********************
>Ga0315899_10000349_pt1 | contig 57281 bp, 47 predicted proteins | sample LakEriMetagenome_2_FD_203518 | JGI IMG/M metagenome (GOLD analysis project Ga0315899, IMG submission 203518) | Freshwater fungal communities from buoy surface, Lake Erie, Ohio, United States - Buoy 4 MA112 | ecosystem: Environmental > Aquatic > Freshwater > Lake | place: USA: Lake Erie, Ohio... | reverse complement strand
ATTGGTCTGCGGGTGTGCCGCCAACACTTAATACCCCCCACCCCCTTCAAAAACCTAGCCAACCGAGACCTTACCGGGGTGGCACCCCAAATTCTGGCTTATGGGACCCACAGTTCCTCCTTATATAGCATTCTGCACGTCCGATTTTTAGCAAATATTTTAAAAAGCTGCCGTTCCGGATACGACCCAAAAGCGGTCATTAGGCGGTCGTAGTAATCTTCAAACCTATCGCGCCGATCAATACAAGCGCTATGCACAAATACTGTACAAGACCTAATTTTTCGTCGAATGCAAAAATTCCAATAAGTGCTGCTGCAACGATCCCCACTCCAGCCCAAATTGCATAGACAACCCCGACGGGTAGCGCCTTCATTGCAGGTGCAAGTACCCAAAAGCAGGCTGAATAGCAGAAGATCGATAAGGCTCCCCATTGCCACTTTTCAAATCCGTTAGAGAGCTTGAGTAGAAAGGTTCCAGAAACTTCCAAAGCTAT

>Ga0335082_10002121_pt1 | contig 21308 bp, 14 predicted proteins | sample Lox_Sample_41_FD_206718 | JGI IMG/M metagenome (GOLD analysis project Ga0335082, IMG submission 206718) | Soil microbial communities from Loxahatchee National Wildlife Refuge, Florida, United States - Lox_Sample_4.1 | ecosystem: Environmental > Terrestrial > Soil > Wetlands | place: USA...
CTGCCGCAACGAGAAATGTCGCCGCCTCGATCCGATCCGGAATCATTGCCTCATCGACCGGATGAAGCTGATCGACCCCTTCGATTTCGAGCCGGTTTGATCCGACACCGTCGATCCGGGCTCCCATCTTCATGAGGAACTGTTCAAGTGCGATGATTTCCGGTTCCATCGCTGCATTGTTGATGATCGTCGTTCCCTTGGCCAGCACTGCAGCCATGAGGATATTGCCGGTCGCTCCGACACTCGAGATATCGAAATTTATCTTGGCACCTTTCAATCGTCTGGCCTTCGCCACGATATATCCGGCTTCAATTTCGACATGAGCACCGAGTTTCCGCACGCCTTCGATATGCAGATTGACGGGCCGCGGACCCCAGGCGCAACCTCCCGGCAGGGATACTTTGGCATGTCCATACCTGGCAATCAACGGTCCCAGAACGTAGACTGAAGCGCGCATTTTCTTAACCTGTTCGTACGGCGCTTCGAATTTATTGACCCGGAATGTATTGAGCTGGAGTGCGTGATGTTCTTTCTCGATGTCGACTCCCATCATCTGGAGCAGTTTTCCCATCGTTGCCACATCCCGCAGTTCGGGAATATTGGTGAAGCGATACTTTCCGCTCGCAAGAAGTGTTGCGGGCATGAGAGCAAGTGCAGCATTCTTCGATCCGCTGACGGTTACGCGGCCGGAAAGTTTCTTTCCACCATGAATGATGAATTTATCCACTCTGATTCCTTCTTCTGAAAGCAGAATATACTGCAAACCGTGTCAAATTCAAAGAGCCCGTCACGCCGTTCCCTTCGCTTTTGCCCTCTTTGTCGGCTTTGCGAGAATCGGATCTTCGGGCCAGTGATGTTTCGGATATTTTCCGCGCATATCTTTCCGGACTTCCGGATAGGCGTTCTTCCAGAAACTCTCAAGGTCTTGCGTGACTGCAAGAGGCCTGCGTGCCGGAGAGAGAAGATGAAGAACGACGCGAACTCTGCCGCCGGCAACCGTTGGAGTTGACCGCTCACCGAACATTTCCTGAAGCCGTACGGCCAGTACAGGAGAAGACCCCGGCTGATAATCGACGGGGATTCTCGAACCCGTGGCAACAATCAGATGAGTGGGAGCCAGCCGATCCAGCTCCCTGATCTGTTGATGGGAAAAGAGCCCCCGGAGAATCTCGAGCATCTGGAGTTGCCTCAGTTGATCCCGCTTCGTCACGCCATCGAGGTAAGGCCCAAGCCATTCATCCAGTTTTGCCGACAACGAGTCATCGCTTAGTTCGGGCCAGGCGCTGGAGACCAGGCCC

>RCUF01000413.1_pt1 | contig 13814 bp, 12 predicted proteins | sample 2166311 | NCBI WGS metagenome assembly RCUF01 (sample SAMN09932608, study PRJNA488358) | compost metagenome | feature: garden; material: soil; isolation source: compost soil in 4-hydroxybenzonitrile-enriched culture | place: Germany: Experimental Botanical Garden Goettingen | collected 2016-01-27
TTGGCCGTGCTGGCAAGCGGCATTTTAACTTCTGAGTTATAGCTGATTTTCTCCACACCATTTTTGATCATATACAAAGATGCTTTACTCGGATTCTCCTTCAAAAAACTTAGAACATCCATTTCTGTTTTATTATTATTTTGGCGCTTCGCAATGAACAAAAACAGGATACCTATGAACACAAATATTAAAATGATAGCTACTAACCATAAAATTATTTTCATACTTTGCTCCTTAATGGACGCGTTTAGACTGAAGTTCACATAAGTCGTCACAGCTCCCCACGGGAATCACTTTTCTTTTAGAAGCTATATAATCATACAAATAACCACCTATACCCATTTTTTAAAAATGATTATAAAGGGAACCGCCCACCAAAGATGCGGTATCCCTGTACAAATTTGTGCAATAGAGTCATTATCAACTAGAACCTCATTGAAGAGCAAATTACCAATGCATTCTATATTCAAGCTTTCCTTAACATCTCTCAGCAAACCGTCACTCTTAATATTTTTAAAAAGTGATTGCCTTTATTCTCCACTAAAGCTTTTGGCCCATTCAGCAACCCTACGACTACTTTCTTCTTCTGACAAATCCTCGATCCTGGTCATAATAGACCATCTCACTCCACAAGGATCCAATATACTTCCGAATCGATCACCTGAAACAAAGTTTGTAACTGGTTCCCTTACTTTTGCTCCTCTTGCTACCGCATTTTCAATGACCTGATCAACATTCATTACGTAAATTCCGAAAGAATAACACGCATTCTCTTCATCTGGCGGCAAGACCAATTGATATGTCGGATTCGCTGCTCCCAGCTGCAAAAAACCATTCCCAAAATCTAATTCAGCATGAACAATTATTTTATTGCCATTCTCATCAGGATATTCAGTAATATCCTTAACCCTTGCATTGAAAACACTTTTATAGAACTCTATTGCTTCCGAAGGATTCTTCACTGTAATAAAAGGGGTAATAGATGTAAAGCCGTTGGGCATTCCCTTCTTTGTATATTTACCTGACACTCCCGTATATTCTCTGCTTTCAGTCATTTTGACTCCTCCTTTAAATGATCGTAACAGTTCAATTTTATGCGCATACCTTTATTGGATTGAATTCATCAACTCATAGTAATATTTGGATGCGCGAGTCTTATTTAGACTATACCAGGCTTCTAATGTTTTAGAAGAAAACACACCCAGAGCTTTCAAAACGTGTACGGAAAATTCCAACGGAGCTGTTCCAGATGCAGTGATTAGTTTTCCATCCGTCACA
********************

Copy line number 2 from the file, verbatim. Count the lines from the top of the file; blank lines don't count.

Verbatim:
ATTGGTCTGCGGGTGTGCCGCCAACACTTAATACCCCCCACCCCCTTCAAAAACCTAGCCAACCGAGACCTTACCGGGGTGGCACCCCAAATTCTGGCTTATGGGACCCACAGTTCCTCCTTATATAGCATTCTGCACGTCCGATTTTTAGCAAATATTTTAAAAAGCTGCCGTTCCGGATACGACCCAAAAGCGGTCATTAGGCGGTCGTAGTAATCTTCAAACCTATCGCGCCGATCAATACAAGCGCTATGCACAAATACTGTACAAGACCTAATTTTTCGTCGAATGCAAAAATTCCAATAAGTGCTGCTGCAACGATCCCCACTCCAGCCCAAATTGCATAGACAACCCCGACGGGTAGCGCCTTCATTGCAGGTGCAAGTACCCAAAAGCAGGCTGAATAGCAGAAGATCGATAAGGCTCCCCATTGCCACTTTTCAAATCCGTTAGAGAGCTTGAGTAGAAAGGTTCCAGAAACTTCCAAAGCTAT